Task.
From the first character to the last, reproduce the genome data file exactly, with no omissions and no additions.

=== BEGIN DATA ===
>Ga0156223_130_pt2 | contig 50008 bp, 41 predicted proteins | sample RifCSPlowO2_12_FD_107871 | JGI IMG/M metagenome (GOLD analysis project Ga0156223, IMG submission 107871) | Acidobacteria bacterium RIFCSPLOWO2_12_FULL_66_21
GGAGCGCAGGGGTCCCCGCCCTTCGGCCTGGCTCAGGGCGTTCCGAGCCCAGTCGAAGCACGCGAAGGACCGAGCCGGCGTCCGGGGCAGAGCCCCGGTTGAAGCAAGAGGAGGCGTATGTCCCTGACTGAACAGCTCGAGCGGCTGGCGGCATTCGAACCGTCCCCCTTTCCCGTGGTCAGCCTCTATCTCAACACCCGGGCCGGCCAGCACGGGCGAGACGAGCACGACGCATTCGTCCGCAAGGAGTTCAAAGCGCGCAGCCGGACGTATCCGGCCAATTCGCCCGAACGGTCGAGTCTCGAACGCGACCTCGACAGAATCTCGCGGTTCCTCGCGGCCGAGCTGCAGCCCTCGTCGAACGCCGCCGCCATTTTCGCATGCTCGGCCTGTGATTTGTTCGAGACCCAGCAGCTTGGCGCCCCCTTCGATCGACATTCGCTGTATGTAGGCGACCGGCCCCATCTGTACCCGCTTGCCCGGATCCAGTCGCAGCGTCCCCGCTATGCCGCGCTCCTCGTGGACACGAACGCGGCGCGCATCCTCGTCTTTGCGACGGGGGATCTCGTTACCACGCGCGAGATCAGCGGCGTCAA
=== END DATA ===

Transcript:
>Ga0156223_130_pt2 | contig 50008 bp, 41 predicted proteins | sample RifCSPlowO2_12_FD_107871 | JGI IMG/M metagenome (GOLD analysis project Ga0156223, IMG submission 107871) | Acidobacteria bacterium RIFCSPLOWO2_12_FULL_66_21
GGAGCGCAGGGGTCCCCGCCCTTCGGCCTGGCTCAGGGCGTTCCGAGCCCAGTCGAAGCACGCGAAGGACCGAGCCGGCGTCCGGGGCAGAGCCCCGGTTGAAGCAAGAGGAGGCGTATGTCCCTGACTGAACAGCTCGAGCGGCTGGCGGCATTCGAACCGTCCCCCTTTCCCGTGGTCAGCCTCTATCTCAACACCCGGGCCGGCCAGCACGGGCGAGACGAGCACGACGCATTCGTCCGCAAGGAGTTCAAAGCGCGCAGCCGGACGTATCCGGCCAATTCGCCCGAACGGTCGAGTCTCGAACGCGACCTCGACAGAATCTCGCGGTTCCTCGCGGCCGAGCTGCAGCCCTCGTCGAACGCCGCCGCCATTTTCGCATGCTCGGCCTGTGATTTGTTCGAGACCCAGCAGCTTGGCGCCCCCTTCGATCGACATTCGCTGTATGTAGGCGACCGGCCCCATCTGTACCCGCTTGCCCGGATCCAGTCGCAGCGTCCCCGCTATGCCGCGCTCCTCGTGGACACGAACGCGGCGCGCATCCTCGTCTTTGCGACGGGGGATCTCGTTACCACGCGCGAGATCAGCGGCGTCAA